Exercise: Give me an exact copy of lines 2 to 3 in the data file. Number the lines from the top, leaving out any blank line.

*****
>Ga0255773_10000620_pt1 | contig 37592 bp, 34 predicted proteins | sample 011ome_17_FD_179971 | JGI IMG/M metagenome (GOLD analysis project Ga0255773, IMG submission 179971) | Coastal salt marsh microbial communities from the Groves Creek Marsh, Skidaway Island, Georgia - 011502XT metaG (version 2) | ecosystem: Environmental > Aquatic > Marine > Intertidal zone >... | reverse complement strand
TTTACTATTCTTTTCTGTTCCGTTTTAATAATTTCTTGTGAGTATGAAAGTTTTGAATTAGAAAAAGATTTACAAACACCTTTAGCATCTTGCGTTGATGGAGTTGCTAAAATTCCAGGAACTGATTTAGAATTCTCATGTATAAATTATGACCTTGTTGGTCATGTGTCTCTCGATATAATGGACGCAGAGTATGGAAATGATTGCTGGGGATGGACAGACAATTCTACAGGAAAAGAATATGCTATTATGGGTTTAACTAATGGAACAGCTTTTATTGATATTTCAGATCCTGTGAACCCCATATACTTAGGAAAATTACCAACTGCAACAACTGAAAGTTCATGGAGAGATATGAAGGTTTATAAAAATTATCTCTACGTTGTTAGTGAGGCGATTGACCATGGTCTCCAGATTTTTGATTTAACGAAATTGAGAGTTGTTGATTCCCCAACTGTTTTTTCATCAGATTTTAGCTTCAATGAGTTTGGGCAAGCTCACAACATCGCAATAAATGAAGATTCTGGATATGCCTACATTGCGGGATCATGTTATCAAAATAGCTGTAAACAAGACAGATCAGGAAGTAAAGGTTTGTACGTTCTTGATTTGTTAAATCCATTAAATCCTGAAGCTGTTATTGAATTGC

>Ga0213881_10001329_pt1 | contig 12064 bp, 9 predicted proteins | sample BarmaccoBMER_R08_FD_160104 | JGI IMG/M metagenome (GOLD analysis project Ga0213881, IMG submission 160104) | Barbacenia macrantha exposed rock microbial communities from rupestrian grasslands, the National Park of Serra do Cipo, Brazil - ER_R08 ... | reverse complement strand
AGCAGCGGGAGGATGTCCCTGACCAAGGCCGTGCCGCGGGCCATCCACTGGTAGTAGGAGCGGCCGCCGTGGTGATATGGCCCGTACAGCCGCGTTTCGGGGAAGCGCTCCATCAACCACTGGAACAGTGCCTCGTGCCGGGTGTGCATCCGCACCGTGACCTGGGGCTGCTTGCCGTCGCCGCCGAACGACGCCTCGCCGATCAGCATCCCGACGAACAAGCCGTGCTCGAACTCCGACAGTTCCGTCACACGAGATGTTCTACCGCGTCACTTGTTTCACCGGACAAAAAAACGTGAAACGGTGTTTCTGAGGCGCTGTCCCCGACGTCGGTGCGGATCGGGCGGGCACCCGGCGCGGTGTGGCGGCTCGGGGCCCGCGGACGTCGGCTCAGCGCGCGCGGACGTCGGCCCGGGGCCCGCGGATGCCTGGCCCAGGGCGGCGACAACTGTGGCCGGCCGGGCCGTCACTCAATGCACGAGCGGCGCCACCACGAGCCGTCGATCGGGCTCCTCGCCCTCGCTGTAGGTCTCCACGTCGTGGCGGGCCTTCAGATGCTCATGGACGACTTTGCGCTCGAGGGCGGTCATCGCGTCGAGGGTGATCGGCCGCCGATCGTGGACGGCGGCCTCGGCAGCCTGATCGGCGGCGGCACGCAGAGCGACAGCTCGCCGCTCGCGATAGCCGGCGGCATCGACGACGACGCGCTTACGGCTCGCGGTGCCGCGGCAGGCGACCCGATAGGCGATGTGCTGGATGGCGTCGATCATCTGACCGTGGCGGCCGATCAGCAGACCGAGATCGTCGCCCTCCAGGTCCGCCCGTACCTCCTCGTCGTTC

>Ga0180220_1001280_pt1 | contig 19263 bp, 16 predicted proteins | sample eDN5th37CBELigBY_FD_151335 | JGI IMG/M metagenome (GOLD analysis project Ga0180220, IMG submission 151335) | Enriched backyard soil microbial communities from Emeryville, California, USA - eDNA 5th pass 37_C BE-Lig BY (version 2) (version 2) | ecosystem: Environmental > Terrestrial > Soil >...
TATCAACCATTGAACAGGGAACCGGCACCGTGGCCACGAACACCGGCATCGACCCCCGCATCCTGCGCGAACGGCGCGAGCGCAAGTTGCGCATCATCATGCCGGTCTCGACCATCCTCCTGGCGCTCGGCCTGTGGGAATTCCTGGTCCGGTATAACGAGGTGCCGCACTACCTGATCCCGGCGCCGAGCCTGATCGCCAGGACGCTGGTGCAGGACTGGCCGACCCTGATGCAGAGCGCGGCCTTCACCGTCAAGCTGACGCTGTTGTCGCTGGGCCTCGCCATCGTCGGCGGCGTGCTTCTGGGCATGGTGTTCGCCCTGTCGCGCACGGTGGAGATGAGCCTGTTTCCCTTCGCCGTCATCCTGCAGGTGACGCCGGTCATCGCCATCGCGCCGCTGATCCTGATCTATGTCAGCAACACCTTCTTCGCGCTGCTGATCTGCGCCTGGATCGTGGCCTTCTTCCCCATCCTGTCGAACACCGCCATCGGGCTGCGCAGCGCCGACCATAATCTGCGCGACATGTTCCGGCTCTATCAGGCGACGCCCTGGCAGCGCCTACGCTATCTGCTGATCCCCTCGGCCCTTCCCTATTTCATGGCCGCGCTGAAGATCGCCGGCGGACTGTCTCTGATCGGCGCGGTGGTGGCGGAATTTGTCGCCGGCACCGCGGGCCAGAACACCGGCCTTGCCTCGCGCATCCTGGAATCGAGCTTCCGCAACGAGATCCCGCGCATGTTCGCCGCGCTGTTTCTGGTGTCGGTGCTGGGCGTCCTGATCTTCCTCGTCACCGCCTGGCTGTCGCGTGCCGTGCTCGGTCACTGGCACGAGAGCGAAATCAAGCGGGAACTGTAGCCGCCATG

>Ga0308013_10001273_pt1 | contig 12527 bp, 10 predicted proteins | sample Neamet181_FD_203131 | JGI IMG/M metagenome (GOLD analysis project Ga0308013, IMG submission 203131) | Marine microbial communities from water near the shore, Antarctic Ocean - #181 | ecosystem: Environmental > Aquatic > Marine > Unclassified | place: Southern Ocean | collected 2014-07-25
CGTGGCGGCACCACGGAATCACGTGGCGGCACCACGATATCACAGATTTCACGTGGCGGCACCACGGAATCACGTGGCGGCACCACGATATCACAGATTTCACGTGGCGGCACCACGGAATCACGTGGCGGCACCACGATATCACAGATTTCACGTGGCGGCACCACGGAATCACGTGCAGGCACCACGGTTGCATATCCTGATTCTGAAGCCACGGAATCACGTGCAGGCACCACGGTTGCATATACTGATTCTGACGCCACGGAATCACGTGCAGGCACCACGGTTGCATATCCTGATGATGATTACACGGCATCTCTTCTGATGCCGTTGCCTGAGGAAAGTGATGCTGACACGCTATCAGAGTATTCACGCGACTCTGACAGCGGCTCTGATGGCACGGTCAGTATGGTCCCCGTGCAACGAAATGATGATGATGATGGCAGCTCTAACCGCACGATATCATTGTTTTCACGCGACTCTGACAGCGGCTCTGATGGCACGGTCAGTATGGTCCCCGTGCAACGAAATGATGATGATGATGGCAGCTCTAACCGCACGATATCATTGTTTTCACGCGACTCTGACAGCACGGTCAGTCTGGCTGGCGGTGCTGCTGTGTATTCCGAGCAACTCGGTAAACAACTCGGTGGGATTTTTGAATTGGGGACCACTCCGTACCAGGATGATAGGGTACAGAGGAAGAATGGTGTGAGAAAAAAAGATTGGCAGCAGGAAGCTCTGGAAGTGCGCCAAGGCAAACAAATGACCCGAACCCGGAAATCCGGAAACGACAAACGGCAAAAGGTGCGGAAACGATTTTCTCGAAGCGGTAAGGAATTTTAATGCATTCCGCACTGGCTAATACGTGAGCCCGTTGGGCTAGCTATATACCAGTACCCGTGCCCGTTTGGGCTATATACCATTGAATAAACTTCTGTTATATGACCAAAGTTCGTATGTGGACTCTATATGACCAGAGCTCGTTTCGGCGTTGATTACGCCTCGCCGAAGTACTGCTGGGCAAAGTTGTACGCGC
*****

TTTACTATTCTTTTCTGTTCCGTTTTAATAATTTCTTGTGAGTATGAAAGTTTTGAATTAGAAAAAGATTTACAAACACCTTTAGCATCTTGCGTTGATGGAGTTGCTAAAATTCCAGGAACTGATTTAGAATTCTCATGTATAAATTATGACCTTGTTGGTCATGTGTCTCTCGATATAATGGACGCAGAGTATGGAAATGATTGCTGGGGATGGACAGACAATTCTACAGGAAAAGAATATGCTATTATGGGTTTAACTAATGGAACAGCTTTTATTGATATTTCAGATCCTGTGAACCCCATATACTTAGGAAAATTACCAACTGCAACAACTGAAAGTTCATGGAGAGATATGAAGGTTTATAAAAATTATCTCTACGTTGTTAGTGAGGCGATTGACCATGGTCTCCAGATTTTTGATTTAACGAAATTGAGAGTTGTTGATTCCCCAACTGTTTTTTCATCAGATTTTAGCTTCAATGAGTTTGGGCAAGCTCACAACATCGCAATAAATGAAGATTCTGGATATGCCTACATTGCGGGATCATGTTATCAAAATAGCTGTAAACAAGACAGATCAGGAAGTAAAGGTTTGTACGTTCTTGATTTGTTAAATCCATTAAATCCTGAAGCTGTTATTGAATTGC

>Ga0213881_10001329_pt1 | contig 12064 bp, 9 predicted proteins | sample BarmaccoBMER_R08_FD_160104 | JGI IMG/M metagenome (GOLD analysis project Ga0213881, IMG submission 160104) | Barbacenia macrantha exposed rock microbial communities from rupestrian grasslands, the National Park of Serra do Cipo, Brazil - ER_R08 ... | reverse complement strand